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PHOENIX — Investigators with the Stroke Prevention in Young Women Study reported a link in the genetics of stroke: two polymorphisms of endothelial nitric oxide synthase (eNOS) are associated with early onset ischemic stroke in African-American women.

Timothy D. Howard, PhD, Assistant Professor of Pediatrics at the Center for Human Genomics at Wake Forest University School of Medicine in Winston-Salem, NC, presented the findings at the American Stroke Association Conference. He said the two polymorphisms – -922 AA and -786 TT – were almost twice as prevalent in African-American women with ischemic stroke as in white women with stroke.


Dr. Timothy D. Howard

“This finding has to be replicated to confirm that the gene is important in the disease process,” Dr. Howard explained in an interview. “What is unique about this study is that we investigated five single nucleotide polymorphisms rather than just looking at a single target.”

If these findings are confirmed, it could mean that some type of treatment targeting this gene could be developed, Dr. Howard said.


Steven Kittner, MD, Professor of Neurology and Director of the Maryland Stroke Center at the University of Maryland School of Medicine in Baltimore, cautioned that the influence of these two polymorphisms should also be replicated in other populations.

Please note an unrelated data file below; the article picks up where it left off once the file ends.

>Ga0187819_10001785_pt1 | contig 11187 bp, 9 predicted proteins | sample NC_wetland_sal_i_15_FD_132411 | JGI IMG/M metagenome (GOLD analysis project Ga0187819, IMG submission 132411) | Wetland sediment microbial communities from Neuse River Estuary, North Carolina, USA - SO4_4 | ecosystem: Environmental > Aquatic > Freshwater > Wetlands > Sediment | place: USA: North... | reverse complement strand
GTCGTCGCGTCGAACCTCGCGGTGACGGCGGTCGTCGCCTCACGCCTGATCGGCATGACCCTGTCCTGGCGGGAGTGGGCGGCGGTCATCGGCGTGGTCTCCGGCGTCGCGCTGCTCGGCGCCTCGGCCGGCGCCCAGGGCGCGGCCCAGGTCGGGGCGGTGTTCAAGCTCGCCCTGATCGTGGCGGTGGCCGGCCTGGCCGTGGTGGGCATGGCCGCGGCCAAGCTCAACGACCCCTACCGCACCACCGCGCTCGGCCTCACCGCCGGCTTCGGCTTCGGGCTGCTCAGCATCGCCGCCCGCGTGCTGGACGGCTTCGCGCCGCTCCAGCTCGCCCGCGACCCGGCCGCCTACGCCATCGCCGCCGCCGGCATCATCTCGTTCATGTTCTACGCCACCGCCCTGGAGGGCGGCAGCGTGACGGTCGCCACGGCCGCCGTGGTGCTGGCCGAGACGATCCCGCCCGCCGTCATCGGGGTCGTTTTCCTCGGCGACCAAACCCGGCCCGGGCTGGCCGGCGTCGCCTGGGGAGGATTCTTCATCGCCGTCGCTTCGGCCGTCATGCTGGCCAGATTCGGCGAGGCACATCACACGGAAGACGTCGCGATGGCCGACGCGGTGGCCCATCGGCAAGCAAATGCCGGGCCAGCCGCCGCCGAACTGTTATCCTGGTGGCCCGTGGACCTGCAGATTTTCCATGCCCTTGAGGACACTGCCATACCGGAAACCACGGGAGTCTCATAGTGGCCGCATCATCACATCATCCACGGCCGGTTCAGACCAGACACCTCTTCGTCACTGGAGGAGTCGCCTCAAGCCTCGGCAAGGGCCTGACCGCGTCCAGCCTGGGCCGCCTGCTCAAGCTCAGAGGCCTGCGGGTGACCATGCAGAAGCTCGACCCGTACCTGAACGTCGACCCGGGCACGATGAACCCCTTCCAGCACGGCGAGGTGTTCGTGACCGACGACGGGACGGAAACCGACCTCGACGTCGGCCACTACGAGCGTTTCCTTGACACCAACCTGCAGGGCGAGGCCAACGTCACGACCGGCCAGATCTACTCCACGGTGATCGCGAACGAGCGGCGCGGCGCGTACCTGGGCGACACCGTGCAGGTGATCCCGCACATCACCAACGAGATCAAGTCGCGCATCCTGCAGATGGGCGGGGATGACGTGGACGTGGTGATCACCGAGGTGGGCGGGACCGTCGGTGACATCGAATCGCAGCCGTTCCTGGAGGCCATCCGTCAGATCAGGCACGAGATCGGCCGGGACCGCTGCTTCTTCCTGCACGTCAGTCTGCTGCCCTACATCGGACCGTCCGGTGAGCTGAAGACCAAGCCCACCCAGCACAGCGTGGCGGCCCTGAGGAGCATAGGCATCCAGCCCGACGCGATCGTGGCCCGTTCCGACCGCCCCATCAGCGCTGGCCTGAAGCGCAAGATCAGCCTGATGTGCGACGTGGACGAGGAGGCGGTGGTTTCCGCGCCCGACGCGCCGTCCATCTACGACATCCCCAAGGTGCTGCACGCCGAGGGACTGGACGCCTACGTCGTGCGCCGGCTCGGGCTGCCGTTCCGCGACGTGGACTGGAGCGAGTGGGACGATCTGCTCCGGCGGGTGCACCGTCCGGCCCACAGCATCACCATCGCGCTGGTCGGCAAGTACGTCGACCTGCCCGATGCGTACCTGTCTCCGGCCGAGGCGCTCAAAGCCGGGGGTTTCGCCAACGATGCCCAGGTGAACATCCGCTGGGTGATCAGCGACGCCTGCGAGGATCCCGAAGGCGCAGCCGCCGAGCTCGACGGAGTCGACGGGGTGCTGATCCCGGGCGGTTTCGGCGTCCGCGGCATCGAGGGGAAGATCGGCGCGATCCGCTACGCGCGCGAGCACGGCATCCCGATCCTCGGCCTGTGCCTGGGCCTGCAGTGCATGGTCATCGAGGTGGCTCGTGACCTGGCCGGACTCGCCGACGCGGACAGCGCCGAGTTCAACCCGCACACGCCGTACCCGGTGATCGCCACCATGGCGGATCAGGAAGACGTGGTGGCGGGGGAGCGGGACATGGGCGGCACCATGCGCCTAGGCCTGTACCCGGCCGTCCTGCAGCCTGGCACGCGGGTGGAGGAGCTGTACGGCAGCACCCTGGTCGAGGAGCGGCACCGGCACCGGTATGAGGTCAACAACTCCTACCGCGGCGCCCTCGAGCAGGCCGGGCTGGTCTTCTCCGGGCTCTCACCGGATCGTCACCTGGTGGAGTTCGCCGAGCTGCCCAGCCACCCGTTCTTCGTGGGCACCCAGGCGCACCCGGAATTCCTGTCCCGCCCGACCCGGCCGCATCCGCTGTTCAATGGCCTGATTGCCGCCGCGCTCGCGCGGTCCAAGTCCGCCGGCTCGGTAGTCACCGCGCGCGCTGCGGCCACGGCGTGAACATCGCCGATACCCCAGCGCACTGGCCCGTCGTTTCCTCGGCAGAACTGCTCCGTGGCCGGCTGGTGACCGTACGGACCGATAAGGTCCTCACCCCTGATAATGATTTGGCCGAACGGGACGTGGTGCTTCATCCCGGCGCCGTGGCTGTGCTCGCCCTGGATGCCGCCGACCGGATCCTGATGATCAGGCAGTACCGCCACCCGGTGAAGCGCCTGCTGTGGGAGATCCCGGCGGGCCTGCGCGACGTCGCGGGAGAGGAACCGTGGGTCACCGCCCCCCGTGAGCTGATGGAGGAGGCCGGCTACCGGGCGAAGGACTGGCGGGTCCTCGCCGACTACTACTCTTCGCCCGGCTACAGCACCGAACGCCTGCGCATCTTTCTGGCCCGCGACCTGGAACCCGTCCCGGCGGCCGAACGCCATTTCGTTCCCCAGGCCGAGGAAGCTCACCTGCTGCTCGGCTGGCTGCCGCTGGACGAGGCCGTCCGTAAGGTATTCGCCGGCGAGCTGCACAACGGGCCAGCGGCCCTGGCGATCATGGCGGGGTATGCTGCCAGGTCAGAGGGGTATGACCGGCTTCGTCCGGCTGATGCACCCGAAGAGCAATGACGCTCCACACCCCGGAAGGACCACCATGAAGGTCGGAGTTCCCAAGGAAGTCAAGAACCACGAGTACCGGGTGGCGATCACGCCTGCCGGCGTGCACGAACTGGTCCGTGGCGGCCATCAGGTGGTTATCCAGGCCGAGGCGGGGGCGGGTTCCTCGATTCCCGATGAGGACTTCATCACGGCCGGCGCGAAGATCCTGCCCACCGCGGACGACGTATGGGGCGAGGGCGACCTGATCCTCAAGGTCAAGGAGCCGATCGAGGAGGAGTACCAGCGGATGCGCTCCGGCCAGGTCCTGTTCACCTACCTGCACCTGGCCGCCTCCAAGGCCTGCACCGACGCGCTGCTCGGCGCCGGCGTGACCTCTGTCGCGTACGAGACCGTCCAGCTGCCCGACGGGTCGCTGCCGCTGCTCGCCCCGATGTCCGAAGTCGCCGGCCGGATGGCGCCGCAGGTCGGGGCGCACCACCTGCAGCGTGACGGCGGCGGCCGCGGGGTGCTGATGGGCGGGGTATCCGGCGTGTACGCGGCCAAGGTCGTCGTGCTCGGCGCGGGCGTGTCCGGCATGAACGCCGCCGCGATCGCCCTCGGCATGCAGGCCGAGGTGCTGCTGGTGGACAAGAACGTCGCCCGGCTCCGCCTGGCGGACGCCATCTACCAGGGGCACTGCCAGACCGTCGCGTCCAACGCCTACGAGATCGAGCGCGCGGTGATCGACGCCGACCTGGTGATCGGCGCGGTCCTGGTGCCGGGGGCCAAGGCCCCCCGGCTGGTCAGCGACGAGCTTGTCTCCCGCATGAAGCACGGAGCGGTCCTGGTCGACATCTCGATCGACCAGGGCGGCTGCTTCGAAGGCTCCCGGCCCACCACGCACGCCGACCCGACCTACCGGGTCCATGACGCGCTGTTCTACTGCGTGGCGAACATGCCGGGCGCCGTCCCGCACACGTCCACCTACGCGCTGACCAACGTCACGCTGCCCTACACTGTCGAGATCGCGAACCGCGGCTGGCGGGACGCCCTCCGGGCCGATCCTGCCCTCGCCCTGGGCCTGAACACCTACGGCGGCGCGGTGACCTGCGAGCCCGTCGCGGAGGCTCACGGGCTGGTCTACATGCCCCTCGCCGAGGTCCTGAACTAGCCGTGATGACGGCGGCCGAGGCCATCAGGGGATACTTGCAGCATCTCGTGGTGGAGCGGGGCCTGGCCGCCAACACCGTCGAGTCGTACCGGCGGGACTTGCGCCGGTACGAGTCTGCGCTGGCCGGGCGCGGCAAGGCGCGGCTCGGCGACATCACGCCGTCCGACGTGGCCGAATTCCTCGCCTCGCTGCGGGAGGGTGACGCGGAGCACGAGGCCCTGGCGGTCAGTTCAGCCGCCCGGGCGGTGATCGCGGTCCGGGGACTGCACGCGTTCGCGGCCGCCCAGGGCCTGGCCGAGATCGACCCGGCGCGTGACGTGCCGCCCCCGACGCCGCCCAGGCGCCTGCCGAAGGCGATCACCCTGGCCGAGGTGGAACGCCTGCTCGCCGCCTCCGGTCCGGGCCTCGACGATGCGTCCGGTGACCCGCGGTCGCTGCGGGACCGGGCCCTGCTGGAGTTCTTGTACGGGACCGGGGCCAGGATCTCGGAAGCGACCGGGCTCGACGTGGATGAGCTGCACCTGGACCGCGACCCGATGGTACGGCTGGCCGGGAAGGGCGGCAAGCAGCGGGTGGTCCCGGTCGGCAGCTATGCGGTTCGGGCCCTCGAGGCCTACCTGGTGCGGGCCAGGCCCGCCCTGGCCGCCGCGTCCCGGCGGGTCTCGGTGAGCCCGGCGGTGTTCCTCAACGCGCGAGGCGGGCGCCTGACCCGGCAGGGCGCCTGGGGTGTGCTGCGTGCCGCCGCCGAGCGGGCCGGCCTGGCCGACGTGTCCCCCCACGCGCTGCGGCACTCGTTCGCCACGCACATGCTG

“We need to confirm that what we have observed is specific to stroke and so we would like to take a more comprehensive approach in evaluating the gene,” Dr. Kittner said. “This is preliminary work.”

Dr. Howard and colleagues conducted a population-based case-control study of stroke in young women. Fifty-nine hospitals in the Baltimore-Washington area participated and 100 cases of first ischemic stroke among women aged 15 to 44 were identified. Forty-four percent of the cases occurred in African-American women. The cases were compared to 183 controls – 40 percent African-American – identified by random digit dialing from the same region. Historical risk factor data were collected by standard interview.

Five eNOS polymorphisms were genotyped: four single nucleotide polymorphisms – 1468 T/A, -922 G/A, -786 T/C, and G894T, as well as one insertion/deletion polymorphism within intron 4. The frequency for -922 AA and -786 was 65 percent in African-Americans compared with 37 percent and 36 percent frequency for -922 AA and -786 TT respectively in whites. There was no association with stroke for the other three polymorphisms, Dr. Howard said.


Michael A. Moskowitz, MD, Professor of Neurology at Harvard Medical School in Boston, MA, who is Chair of the International Stroke Conference Program Committee, said many investigators are interested in the “role of genes in determining susceptibility to ischemic stroke, and eNOS is a logical target for inquiry since it is considered a protective molecule in that it protects both endothelial cells and the blood vessels.”

But Dr. Moskowitz, who was not involved in the study, noted that it is difficult to establish a relationship between function and “single nucleotide switches. The next step would be to determine if these mutations affect the natural life cycle of the protein [eNOS], which would eventually affect function.”

If the finding is replicated, Dr. Moskowitz said women with these genotypes “might be considered for prophylaxis such as aspirin or more aggressive monitoring of any known risk factors. What this study really does is confirm our impression that genes are important in the disease process of stroke.”